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Cursed Meloria 
by Renzo Castelli

Versione Inglese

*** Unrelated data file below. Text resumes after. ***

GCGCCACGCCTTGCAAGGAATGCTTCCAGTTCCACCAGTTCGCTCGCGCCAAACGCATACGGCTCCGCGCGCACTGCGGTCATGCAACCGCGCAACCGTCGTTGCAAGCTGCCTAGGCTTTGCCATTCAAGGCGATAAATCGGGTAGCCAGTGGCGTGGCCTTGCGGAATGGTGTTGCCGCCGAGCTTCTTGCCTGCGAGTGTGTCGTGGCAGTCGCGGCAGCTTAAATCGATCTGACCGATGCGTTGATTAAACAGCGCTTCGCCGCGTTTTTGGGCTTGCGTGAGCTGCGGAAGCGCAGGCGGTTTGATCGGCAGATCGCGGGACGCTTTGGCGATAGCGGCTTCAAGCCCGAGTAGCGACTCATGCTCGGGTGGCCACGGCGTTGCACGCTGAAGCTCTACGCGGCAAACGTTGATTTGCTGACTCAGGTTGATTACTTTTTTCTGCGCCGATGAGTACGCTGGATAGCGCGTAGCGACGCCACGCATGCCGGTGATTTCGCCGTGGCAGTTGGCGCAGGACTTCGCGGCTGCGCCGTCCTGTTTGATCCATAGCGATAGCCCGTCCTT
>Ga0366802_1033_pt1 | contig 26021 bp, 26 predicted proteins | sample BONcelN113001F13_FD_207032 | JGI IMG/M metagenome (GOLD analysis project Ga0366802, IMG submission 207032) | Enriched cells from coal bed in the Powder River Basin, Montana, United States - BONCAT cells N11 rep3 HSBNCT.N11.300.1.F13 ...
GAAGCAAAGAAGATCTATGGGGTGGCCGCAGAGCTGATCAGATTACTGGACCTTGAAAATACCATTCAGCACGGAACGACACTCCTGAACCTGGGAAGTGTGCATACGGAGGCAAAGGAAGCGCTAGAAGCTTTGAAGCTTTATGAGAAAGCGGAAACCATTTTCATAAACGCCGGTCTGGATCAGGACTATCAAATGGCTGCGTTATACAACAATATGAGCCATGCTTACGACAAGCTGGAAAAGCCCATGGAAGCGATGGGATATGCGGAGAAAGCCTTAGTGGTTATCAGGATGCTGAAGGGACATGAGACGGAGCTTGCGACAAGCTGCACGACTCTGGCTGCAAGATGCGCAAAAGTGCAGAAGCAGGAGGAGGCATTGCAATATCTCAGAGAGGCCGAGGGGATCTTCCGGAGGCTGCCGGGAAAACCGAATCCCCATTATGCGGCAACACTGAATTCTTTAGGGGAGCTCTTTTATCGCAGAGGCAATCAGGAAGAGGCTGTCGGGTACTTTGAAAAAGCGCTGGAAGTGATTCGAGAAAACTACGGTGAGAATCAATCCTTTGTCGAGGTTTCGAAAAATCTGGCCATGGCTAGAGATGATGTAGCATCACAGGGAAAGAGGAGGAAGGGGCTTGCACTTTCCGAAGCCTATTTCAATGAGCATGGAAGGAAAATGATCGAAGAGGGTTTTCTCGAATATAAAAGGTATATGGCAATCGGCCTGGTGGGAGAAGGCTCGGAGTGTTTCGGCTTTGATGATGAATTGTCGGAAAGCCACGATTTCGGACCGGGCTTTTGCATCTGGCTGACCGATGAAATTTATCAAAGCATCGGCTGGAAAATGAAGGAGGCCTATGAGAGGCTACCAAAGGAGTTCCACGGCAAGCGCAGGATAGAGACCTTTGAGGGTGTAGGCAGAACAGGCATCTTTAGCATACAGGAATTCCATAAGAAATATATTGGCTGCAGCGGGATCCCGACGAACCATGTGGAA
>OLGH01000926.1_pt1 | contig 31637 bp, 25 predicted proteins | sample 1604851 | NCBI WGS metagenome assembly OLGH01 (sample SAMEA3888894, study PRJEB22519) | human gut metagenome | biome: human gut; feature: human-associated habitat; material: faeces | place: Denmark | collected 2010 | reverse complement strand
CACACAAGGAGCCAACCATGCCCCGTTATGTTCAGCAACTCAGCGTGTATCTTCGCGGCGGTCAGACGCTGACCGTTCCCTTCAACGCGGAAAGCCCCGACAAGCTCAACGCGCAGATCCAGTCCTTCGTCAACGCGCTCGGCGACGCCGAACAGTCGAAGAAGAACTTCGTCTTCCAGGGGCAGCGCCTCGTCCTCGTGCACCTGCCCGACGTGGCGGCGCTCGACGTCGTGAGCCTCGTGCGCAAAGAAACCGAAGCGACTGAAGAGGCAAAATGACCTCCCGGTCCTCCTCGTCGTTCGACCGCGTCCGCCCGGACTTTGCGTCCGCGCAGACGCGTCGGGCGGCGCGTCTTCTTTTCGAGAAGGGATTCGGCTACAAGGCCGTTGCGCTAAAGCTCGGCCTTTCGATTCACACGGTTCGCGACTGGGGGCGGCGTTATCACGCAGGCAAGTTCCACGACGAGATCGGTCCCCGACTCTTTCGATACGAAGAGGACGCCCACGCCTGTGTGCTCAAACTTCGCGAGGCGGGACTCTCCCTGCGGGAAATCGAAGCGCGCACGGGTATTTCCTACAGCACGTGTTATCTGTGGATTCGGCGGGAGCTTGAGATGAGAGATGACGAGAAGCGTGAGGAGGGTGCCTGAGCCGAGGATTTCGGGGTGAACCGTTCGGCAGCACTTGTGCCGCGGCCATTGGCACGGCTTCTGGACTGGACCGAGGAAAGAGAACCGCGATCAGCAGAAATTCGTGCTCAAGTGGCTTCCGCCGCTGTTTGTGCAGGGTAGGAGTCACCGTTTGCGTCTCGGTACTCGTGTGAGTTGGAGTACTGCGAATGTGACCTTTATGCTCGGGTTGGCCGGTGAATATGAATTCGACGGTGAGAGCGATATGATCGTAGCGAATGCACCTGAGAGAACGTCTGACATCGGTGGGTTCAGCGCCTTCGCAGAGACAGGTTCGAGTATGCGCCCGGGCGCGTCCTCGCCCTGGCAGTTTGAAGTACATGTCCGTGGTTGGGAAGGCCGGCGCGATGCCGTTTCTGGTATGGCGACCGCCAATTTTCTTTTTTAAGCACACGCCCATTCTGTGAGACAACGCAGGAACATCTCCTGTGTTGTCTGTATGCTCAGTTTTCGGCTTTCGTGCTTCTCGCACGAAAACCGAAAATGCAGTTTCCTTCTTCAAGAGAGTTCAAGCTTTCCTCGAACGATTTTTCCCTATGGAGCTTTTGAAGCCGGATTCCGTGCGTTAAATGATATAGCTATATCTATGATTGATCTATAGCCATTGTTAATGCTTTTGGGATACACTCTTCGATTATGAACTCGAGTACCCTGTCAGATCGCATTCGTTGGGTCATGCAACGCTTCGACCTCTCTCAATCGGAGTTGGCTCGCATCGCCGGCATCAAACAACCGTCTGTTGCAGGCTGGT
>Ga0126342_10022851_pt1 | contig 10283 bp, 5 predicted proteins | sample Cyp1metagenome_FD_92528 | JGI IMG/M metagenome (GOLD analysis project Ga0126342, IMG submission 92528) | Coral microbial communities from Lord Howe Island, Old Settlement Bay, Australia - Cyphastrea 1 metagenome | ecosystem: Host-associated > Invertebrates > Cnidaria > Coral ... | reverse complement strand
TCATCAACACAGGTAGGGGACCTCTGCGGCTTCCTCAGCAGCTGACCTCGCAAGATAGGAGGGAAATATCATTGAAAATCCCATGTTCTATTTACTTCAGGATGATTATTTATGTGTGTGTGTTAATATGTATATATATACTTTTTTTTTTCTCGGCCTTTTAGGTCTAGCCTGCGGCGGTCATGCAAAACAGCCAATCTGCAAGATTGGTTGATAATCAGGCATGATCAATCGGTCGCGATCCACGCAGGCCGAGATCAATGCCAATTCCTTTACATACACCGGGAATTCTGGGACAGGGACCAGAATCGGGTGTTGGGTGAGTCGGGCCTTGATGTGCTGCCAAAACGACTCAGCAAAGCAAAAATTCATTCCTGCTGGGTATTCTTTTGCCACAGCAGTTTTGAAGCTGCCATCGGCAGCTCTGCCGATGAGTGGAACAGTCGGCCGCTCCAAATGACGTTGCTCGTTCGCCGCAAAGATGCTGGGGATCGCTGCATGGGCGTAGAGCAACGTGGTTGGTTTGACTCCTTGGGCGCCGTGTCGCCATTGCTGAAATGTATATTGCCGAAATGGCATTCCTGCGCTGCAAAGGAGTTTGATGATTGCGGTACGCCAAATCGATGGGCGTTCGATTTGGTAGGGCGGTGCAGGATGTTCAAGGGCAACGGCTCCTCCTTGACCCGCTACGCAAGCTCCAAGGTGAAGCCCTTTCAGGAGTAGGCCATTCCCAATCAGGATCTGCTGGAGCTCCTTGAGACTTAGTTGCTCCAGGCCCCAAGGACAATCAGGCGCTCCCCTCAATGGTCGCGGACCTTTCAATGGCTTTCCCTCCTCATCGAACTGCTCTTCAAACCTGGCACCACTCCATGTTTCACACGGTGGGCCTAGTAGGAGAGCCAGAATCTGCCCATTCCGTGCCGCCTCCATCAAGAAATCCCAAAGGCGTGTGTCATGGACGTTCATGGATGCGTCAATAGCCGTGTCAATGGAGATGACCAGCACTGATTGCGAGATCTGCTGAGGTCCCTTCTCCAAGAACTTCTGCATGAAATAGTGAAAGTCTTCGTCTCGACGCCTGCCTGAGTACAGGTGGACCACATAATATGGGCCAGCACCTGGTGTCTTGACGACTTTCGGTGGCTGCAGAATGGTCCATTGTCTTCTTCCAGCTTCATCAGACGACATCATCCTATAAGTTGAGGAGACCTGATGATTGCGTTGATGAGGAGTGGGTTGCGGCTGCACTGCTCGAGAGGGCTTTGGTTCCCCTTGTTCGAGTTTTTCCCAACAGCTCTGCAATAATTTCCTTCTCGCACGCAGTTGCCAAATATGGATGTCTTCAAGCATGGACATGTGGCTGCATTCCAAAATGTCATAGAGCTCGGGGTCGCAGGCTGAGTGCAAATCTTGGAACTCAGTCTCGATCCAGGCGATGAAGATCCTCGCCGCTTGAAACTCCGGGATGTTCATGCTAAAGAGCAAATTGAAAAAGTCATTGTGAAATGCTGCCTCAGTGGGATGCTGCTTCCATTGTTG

Seven centuries later, the defeat inflicted by Genoa still rankles. Maybe it’s time to come to terms with it… The true spirit of a city, in this case Pisa, is not represented by the local sports team, nor by the slightly fake traditions imposed by tourism. Rarely has history, and therefore the remote past, left such a strong imprint and exercised such influence as in Pisa. The city’s memory goes back too far - its Etruscan origins, the glory of its navy - for it to forget. Which explains why, even today, Meloria is not just the name of a battle that ended in defeat, one of the many fought by man on land and sea - it stands for the death of a city-state and the humiliation of its inhabitants. In the battle of Meloria (1284) Pisa lost its pride, its dreams, its grandeur - it will never forget its lost power. The city-state bowed its head, maybe forever, and will always remember. Pisa, the “empire of sails”, as Rudolf Borchart called it, will remain forever a defeated, humiliated, disillusioned town. Pisa, the story of wounded pride. The deep scar that casts its shadow to the present day was not only caused by the battle of Meloria. Besides the 12,000 dead who effaced the soul of the great city-state, 6,000 prisoners were brought to the Genoese jail of Modulo, causing a seemingly irreparable population crisis. Though in point of fact, as the historian Emilio Tolaini points out: “The situation brought about a strong increase in immigration from the surrounding countryside that made it possible to rebuild, to a certain extent, the trade system,” the return to semi-normality was not real glory, and in fact only a century passed before the Florentines bought Pisa and its port. If it is true that each city has its own, distinctive spirit, formed by the spirits of its inhabitants through the ages, it is common opinion that Pisa still retains a surliness caused by its ruinous defeat. Surly and arrogant: Borchart’s judgement in the last century still holds good today. In the context of sparkling, inventive, blasphemous Tuscany, Pisa is different from any other town. Today the “Pisan spirit” still stands for distrust, because distrust is born of wounded pride. It is no accident that Cuzio Malaparte, in describing his “Cursed Tuscans”, skirts the issue of Pisa. He confesses: “I don’t understand the people of Pisa. They are evasive, insincere, almost as if seeking forgiveness for something. But what?” The answer was the same then as today - they want to be forgiven for having lost. Yet Malaparte adored Pisa, its nocturnal silence and the clamour of students, the extraordinary beauty of its marble buildings and the Arno flowing to the sea. Even though he preferred the Arno’s storms and winter ice because the cloudy water meant the “cèe” would be coming into the Arno, and Malaparte would have sold his soul for a dish of “cèe” at the inn run by Nilo Montanari, in Piazza Garibaldi. (Don’t you know what “cèe” are? Well, I can’t tell you: come to Pisa and find out for yourselves). To his innkeeper friend, Malaparte said: “You’re a strange race, but you know how to cook.” In his time Dante saw to it that the people of Pisa’s terrible offence was denounced - and very effectively too. After the battle of Meloria, count Ugolino della Gherardesca who, accused of incompetence or betrayal, was held responsible for Pisa’s defeat, was imprisoned and left to die of hunger with his sons and grandchildren in the historic tower in Piazza delle Sette Vie (now called Cavalieri di Santo Stefano). Dante’s tirade is violent, but if the great poet had known what was to come it would have been even more so. Count Ugolino’s bones were buried opposite the river, on the Lungarno di Tramontana, on a piece of land that was eternally cursed. Strolling along the banks of the Arno, visitors to present-day Pisa will discover that the long procession of palaces just before the church of San Sepolcro is broken by a garden, the only one overlooking the river. It is not a garden or a cemetery, but cursed land. The people of Pisa have not forgotten. Even now that the count’s bones rest in peace - or so one hopes - in the convent of San Francesco, no-one will ever be allowed to build on that plot of land. No, Pisa cannot be considered a “normal” city, as Malaparte realised. Silvano Burgalassi, sociologist and a great expert of the Pisan spirit, says: “Pisa lives in the past and is unable to express the values of art, spirituality and intelligence that it represents. The past acts as a check, like a curse from which we do not know how to free ourselves. Today we would no longer be able to build Piazza del Duomo or the embankments along the Arno because we lack the inspiration of Pisa’s inhabitants before the battle of Meloria, when they ruled the seas and considered their mission as something divine, to be celebrated as fit. Since then, the Pisan spirit suffers from wounded pride and cannot express a profound philosophy in harmony with its times.” And yet, the Pisa of today has much to be proud of.